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At the heart of general practice since 1960

Consortia must involve small practices

GP commissioning has been labelled the most revolutionary change in the NHS since its creation in 1948.

Hopefully doctors will no longer be hindered by red tape and will be able to develop fresh ideas to bring treatment closer to home.

However, the policy will also give consortia large powers in decision making on which practices benefit and which are ignored. General practice has gone through constant changes since most of us became GPs. One thing has been common to all these changes – the number of small practices has dwindled. Practices involved directly with PCT management have benefited greatly at their expense.

Small practices have to be very careful before joining a consortium. They should enquire about its collective ideals and goals, and views on some of the following issues:

1. Engagement of practices

The consortium GP committee should ideally involve all practices, giving them an equal role. This will ensure mutual respect and a level playing field. There is a risk some consortia may engage practices only via a member of the management team, putting a second layer between the committee and practices.

2. Decision making

How will the consortium decide on issues of development and division of resources? In the past, PCTs have used various formulas for decision making, such as voting by all constituent practices either by number of principals or list size. The process should be agreed from the beginning and should not be changed issue to issue, ensuring organisational integrity.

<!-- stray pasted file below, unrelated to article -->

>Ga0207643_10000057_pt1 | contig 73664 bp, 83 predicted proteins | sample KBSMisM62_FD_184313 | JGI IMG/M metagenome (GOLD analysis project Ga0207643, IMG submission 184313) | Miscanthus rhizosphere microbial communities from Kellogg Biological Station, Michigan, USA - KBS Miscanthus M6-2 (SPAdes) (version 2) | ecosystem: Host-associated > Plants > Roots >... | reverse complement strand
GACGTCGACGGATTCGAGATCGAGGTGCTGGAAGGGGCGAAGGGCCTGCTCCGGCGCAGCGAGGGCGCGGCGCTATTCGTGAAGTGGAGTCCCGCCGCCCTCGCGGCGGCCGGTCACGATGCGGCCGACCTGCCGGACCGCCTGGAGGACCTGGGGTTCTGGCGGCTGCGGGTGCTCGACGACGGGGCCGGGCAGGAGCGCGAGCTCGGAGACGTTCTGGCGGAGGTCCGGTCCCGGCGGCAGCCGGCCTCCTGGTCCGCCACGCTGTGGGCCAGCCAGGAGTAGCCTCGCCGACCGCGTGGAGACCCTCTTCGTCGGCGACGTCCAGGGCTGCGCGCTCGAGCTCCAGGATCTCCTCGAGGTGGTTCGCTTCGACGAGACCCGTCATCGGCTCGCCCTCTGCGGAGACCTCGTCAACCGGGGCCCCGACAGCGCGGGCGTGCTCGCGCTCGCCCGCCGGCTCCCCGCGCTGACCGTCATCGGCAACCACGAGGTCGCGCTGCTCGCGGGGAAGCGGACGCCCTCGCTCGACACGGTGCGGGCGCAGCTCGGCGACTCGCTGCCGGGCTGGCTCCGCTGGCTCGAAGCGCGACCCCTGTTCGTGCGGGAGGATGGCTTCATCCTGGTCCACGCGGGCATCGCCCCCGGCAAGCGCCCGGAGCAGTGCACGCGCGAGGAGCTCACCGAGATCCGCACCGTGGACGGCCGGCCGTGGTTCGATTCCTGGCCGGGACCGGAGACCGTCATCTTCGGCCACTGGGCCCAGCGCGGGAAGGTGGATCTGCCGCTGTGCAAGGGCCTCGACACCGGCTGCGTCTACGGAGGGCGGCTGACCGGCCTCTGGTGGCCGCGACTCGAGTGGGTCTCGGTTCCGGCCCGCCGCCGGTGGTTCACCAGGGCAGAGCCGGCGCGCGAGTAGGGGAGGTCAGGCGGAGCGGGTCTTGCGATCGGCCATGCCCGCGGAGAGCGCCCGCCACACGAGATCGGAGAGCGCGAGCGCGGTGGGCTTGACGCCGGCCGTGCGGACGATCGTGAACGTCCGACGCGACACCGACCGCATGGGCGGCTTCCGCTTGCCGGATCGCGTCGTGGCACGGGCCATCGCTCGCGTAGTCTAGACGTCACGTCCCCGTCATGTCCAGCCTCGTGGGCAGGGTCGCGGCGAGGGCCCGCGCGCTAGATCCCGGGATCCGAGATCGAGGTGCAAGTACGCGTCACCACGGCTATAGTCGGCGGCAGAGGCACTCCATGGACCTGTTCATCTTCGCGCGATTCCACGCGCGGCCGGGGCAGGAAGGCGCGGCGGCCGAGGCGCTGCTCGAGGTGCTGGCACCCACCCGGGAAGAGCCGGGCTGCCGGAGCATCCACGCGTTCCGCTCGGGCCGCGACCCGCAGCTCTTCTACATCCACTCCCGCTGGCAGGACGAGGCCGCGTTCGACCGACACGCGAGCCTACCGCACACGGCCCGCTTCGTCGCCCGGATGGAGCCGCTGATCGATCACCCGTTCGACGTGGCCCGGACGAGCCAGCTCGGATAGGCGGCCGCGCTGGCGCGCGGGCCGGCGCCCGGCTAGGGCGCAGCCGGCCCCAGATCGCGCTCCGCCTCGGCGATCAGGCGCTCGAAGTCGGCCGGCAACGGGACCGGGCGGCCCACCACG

3. Development of new services

How will the consortium decide on the development of new services and division of resources?

Will the resources for development be equally divided between practices on a prior agreed formula, such as either patient list size or GP numbers?

And will practices be allowed to develop services equally? This will ensure development of smaller practices along with bigger ones.

4. Conflict of interest

What arrangements will be in place to overcome conflict of interest? If members of the management team are themselves bidders for services and resources, what procedures will be in place to ensure justice is seen to be done?

5. Safeguarding small practices and ethnic-minority GPs

How will the consortium involve and safeguard small practices and those run by ethnic-minority GPs?

Early indications are that small practices and GPs of ethnic minority are not being elected onto management teams. Will there be a process for ensuring small practices and ethnic-minority GPs are given equal voice in the new world?

6. Engaging with difficult practices

How will the consortium engage with difficult practices?

In the past, very little chance has been given to single-handed practices and those seen as difficult to put forward their views to the management structure.

How will the consortium prevent an unnecessary witch hunt, since the closure of small practices might be of benefit to other practices in the consortium?

It may be necessary for smaller practices to meet outside their consortia to support each other. Perhaps the Family Doctor Association could also employ experts to advise small practices in negotiations with their consortia.

From Dr Mohammed Salahuddin,
Birkenhead

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